Vice President Wallace to President Chiang Kai-shek 47

My Dear President Chiang: Since taking leave of you I have given much serious thought to our conversations in your home and to the situation in China as it has been revealed to me during my visit in [Page 233] Chungking, Kunming, and Kweilin. The situation which confronts us—Americans as well as Chinese—is extremely critical; but it is not hopeless if quick positive action is taken to bring into play new forces and a new spirit. I believe this action should take the form of a radical new approach to the problem of Chinese-American collaboration. I have in mind not only military collaboration but collaboration in determining the methods on a political level of employing the military potential at our disposal, and collaboration in breathing a new spirit into the fight from China against the Japanese. Drastic measures may be needed to meet a drastic situation.

I believe in China and I believe that the Chinese people whom you serve have the courage to fight to the finish if they are shown the way and given the encouragement that comes from a realization of the value of what they are fighting for.

Immediately upon my return to Washington I shall take up with President Roosevelt your suggestion that he should send to Chungking a personal representative who could work with you, plan with you, and effect that dynamic collaboration of which I have spoken.

I believe that it would be easier for President Roosevelt to make his decision, and easier to complete the necessary preliminary arrangements with the speed which the situation requires, if you could send to Washington immediately a man in whom you repose complete confidence and whom you could empower to discuss the problem personally with the President and concur, on your behalf, in all decisions arrived at.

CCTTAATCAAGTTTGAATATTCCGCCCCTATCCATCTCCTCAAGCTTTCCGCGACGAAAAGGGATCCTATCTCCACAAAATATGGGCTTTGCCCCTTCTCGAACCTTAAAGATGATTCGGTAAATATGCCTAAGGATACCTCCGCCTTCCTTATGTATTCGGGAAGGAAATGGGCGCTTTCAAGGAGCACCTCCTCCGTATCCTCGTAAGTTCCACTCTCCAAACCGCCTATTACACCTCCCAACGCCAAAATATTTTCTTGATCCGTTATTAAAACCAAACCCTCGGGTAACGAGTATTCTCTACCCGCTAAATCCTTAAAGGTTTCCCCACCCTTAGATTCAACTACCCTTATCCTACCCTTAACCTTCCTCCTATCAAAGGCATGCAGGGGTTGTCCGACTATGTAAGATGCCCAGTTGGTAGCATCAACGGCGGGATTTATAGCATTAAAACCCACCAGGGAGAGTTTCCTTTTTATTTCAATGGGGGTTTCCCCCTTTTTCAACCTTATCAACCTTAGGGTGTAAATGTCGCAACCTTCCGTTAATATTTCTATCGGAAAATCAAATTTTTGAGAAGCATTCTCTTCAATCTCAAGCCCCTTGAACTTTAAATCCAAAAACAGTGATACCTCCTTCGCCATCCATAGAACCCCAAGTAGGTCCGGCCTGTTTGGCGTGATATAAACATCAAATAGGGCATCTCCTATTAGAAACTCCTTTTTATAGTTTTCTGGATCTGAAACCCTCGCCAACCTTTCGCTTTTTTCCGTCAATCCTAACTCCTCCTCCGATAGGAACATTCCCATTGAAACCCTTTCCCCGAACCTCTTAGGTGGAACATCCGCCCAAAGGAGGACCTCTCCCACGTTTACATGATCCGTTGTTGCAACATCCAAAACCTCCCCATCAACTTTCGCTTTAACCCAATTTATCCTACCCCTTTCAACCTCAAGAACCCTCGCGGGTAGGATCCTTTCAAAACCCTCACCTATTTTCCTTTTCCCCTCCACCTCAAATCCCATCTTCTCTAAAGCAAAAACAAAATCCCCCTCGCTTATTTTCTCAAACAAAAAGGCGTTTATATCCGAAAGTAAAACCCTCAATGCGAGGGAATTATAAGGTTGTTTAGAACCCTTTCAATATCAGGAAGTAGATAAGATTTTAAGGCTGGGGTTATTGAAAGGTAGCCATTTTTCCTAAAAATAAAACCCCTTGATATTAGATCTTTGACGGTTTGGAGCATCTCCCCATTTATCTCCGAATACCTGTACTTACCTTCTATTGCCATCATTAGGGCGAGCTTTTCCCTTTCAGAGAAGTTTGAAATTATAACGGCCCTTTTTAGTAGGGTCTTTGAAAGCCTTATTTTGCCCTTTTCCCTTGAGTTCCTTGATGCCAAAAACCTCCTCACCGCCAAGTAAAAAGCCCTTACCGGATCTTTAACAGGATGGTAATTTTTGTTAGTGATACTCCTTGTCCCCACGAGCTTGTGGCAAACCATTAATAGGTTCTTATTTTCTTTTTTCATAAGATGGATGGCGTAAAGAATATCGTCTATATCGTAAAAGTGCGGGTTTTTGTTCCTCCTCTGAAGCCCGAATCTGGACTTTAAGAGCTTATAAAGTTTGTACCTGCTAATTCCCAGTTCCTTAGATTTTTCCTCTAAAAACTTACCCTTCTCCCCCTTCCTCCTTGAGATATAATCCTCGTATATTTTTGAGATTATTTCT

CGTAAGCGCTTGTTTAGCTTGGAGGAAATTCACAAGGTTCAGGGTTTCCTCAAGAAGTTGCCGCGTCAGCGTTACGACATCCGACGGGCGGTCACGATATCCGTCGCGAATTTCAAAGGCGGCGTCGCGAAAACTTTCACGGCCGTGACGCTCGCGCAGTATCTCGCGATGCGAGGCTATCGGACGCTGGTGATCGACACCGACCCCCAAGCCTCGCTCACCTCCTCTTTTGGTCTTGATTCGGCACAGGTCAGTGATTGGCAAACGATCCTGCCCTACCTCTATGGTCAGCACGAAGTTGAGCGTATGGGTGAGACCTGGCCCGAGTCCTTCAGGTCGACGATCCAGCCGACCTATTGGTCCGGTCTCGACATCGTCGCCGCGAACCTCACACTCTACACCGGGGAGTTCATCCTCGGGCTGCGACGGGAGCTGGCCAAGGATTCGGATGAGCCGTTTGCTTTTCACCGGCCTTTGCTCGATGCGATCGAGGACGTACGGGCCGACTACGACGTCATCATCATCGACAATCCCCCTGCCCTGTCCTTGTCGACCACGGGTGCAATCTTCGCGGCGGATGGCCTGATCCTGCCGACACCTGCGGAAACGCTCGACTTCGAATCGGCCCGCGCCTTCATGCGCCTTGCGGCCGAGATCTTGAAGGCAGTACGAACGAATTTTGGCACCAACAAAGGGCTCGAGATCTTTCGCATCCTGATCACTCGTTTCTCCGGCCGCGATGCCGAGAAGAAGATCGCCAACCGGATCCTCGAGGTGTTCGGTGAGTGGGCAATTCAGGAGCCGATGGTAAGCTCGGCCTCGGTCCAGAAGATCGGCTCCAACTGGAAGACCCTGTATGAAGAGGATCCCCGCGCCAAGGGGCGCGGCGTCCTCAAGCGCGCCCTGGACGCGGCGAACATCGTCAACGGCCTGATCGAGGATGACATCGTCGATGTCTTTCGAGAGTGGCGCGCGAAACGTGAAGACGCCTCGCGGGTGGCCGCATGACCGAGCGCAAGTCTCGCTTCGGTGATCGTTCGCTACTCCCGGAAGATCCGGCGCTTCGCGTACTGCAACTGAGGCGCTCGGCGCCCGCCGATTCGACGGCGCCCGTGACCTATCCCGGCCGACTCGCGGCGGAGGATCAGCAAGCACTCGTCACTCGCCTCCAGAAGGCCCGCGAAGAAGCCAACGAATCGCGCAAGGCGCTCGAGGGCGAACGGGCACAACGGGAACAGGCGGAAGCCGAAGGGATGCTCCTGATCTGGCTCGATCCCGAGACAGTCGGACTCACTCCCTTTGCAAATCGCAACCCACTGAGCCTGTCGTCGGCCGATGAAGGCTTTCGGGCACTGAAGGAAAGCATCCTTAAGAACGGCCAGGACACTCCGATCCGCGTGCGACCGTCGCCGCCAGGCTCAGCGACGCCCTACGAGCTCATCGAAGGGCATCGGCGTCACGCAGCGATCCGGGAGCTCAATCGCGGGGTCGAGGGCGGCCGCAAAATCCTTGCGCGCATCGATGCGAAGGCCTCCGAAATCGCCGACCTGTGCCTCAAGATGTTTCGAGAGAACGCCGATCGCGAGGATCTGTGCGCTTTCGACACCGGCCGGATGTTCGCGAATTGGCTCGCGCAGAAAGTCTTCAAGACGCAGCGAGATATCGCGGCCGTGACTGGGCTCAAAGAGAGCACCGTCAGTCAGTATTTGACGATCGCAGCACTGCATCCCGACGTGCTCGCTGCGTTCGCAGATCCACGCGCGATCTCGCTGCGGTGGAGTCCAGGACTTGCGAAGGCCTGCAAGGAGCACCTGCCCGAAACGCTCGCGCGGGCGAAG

In this connection, you will recall that I suggested to you during one of our conversations in Chungking the advantages that might result if you could spare Dr. T. V. Soong from Chungking long enough for a quick visit to Washington.

I consider the matters discussed in this letter on the eve of my departure from China to be urgent and trust that you will give my suggestions the most serious consideration.

Sincerely yours,

Henry A. Wallace
  1. Copy transmitted by Vice President Wallace to the Chief of the Division of Chinese Affairs; date of receipt in Department not indicated.